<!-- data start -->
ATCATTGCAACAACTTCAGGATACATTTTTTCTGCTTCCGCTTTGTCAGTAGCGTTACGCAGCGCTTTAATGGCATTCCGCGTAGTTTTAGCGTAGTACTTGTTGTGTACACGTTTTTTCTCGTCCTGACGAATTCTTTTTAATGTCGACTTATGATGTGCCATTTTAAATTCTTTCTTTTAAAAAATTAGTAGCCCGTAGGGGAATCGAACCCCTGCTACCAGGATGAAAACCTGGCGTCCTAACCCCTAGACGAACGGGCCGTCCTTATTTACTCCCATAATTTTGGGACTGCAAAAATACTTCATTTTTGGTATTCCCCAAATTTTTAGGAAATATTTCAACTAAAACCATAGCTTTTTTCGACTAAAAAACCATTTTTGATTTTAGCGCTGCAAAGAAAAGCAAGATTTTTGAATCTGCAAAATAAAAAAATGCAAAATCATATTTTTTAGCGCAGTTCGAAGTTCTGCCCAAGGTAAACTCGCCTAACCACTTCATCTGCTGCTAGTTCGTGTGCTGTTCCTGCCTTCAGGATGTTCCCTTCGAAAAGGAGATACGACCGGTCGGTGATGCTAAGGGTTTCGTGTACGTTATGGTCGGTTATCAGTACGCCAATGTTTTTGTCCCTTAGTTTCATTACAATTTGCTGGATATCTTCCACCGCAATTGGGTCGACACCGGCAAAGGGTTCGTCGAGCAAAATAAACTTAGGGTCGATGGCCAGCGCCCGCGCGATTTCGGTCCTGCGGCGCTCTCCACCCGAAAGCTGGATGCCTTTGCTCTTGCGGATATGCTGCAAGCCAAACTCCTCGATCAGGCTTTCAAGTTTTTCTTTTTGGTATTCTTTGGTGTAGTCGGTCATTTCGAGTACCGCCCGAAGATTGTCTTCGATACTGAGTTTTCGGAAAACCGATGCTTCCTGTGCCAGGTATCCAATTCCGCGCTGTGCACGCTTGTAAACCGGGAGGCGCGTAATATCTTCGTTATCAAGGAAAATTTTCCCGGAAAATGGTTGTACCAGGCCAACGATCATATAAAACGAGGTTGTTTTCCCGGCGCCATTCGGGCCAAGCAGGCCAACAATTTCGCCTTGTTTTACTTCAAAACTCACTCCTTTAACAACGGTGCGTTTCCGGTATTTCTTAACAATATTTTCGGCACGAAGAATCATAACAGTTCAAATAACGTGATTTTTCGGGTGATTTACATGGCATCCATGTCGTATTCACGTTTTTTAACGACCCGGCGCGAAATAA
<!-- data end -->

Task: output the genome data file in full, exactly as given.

ATCATTGCAACAACTTCAGGATACATTTTTTCTGCTTCCGCTTTGTCAGTAGCGTTACGCAGCGCTTTAATGGCATTCCGCGTAGTTTTAGCGTAGTACTTGTTGTGTACACGTTTTTTCTCGTCCTGACGAATTCTTTTTAATGTCGACTTATGATGTGCCATTTTAAATTCTTTCTTTTAAAAAATTAGTAGCCCGTAGGGGAATCGAACCCCTGCTACCAGGATGAAAACCTGGCGTCCTAACCCCTAGACGAACGGGCCGTCCTTATTTACTCCCATAATTTTGGGACTGCAAAAATACTTCATTTTTGGTATTCCCCAAATTTTTAGGAAATATTTCAACTAAAACCATAGCTTTTTTCGACTAAAAAACCATTTTTGATTTTAGCGCTGCAAAGAAAAGCAAGATTTTTGAATCTGCAAAATAAAAAAATGCAAAATCATATTTTTTAGCGCAGTTCGAAGTTCTGCCCAAGGTAAACTCGCCTAACCACTTCATCTGCTGCTAGTTCGTGTGCTGTTCCTGCCTTCAGGATGTTCCCTTCGAAAAGGAGATACGACCGGTCGGTGATGCTAAGGGTTTCGTGTACGTTATGGTCGGTTATCAGTACGCCAATGTTTTTGTCCCTTAGTTTCATTACAATTTGCTGGATATCTTCCACCGCAATTGGGTCGACACCGGCAAAGGGTTCGTCGAGCAAAATAAACTTAGGGTCGATGGCCAGCGCCCGCGCGATTTCGGTCCTGCGGCGCTCTCCACCCGAAAGCTGGATGCCTTTGCTCTTGCGGATATGCTGCAAGCCAAACTCCTCGATCAGGCTTTCAAGTTTTTCTTTTTGGTATTCTTTGGTGTAGTCGGTCATTTCGAGTACCGCCCGAAGATTGTCTTCGATACTGAGTTTTCGGAAAACCGATGCTTCCTGTGCCAGGTATCCAATTCCGCGCTGTGCACGCTTGTAAACCGGGAGGCGCGTAATATCTTCGTTATCAAGGAAAATTTTCCCGGAAAATGGTTGTACCAGGCCAACGATCATATAAAACGAGGTTGTTTTCCCGGCGCCATTCGGGCCAAGCAGGCCAACAATTTCGCCTTGTTTTACTTCAAAACTCACTCCTTTAACAACGGTGCGTTTCCGGTATTTCTTAACAATATTTTCGGCACGAAGAATCATAACAGTTCAAATAACGTGATTTTTCGGGTGATTTACATGGCATCCATGTCGTATTCACGTTTTTTAACGACCCGGCGCGAAATAA